In terms of bad points, although there is some pay off to it, the non-linear narrative felt out-of-place within the film. The events of the three stories don’t happen entirely in order which does lead to some points of confusion and could have been delivered better. There are also a few points where even the film’s sparser dialogue is treading on its own messages. Its visual storytelling is so strong that sometimes hearing a character vocalise things feels like it’s deliberately dumbing itself down. While of course, Dunkirk should keep itself accessible to a wider audience, a little more faith in them would have avoided this.
Despite many cast members being unnamed and depicted as a face amongst a crowd, Dunkirk does boast a stellar ensemble. A media focus during the film’s production was the casting of pop star Harry Styles and whether or not he could actually act. The answer is a resounding yes and even One Direction loathers will find themselves impressed. The Nolan familiars of Tom Hardy and Cillian Murphy acquit themselves well with Murphy particularly impressing with his depiction of shell shock. However, the medal of “most likely to get the awards nomination” goes to Mark Rylance. In truth, the film shows little civilian involvement other than aboard Rylance’s small boat. He carries that entire theme on his shoulders and he does it magnificently.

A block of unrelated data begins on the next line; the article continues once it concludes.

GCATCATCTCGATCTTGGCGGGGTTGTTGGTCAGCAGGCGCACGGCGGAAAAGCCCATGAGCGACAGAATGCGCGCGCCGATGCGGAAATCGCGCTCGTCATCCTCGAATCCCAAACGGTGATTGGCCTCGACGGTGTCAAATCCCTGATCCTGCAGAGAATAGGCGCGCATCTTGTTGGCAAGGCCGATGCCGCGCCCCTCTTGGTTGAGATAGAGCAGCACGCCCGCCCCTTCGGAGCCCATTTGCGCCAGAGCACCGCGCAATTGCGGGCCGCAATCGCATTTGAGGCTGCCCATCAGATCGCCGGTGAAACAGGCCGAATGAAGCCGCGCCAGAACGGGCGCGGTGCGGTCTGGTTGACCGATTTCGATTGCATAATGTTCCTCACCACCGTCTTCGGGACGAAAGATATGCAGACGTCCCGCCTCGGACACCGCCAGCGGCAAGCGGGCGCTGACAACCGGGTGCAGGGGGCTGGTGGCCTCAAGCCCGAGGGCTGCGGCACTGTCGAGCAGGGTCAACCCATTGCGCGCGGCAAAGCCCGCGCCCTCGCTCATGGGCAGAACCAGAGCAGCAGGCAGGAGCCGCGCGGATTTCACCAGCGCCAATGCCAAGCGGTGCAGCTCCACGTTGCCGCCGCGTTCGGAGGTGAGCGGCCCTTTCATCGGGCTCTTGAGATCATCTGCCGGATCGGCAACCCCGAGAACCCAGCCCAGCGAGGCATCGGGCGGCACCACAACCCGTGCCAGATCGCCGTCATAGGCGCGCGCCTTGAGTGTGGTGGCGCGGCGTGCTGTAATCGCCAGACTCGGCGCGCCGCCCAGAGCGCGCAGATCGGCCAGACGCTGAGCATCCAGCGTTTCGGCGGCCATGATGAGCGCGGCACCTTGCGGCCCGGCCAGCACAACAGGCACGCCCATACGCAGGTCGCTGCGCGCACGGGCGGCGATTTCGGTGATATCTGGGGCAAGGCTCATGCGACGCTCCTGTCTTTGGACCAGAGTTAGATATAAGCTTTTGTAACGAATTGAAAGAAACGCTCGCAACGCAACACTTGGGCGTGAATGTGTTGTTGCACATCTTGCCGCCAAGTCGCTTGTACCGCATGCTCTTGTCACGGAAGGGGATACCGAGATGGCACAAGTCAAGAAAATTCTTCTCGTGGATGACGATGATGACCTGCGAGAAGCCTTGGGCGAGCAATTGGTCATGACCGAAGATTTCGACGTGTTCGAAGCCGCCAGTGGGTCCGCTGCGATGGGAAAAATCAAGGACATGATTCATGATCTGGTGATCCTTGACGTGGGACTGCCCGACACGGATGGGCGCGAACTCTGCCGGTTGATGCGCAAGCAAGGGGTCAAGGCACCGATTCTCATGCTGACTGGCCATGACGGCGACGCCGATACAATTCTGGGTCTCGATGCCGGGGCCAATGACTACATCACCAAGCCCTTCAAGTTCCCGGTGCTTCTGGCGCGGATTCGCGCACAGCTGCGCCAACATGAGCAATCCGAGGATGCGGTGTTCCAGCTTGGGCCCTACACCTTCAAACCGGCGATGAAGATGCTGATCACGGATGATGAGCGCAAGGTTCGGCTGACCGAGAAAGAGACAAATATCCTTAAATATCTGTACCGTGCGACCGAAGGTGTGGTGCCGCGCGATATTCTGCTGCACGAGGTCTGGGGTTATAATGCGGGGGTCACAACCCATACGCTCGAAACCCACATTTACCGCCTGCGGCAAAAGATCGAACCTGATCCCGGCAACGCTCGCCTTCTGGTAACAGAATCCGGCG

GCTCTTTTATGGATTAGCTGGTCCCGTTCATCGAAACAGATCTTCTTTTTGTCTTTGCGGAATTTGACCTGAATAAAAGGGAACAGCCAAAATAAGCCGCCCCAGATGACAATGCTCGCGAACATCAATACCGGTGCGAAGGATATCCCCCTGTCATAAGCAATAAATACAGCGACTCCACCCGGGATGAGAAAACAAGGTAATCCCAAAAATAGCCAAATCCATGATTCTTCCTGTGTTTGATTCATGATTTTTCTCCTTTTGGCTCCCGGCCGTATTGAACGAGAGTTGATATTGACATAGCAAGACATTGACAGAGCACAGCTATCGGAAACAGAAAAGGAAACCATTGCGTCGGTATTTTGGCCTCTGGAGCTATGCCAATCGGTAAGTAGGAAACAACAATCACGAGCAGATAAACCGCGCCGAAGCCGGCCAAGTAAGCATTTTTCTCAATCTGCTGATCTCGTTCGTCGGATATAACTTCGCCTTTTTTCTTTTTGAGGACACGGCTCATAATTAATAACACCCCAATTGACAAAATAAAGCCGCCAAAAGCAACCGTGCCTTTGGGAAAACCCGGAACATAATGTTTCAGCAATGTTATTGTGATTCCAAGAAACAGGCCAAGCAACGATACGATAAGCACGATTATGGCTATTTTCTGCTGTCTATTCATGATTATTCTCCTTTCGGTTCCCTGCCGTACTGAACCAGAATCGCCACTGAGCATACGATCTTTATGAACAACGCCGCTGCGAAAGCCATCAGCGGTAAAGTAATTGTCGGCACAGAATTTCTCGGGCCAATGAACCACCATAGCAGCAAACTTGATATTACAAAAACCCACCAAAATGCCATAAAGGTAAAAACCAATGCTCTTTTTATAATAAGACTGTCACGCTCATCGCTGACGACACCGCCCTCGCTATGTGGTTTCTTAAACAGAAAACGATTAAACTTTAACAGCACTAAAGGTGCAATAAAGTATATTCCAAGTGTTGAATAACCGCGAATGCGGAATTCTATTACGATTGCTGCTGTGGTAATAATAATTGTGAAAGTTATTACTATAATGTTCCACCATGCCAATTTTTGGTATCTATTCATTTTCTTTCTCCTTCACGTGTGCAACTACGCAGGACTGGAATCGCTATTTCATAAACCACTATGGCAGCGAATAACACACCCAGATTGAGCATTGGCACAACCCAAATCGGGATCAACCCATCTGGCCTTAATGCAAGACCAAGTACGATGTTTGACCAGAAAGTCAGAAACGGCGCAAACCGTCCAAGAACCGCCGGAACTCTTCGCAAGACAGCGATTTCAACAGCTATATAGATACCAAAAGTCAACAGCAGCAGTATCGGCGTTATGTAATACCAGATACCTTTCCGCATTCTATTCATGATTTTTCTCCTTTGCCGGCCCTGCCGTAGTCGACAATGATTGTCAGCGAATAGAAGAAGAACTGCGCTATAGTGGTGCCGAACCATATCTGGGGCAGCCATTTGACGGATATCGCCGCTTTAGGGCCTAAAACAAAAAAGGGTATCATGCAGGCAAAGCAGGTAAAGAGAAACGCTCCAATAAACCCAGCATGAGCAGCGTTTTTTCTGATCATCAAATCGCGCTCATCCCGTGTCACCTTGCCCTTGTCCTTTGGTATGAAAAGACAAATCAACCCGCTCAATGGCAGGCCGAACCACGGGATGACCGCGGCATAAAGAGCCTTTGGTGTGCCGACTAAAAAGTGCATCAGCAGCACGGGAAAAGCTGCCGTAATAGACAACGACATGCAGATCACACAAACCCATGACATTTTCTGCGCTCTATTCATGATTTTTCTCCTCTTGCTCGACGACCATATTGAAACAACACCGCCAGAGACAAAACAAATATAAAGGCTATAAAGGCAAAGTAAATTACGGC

While I found this film to be a thoroughly captivating, moving and rewarding viewing experience I can’t give it a universal recommendation. If you’re not in the mood to take something seriously, you will not enjoy this film and would be much better off seeing Spider-Man: Homecoming or War of the Planet of the Apes instead. If you’re looking for a film that will leave you emotionally drained yet uplifted, then Dunkirk will do you proud. It’s Nolan’s showing he hasn’t forgotten the roots of his early films in the blockbuster phase of his career. See and remember that sometimes surviving is enough.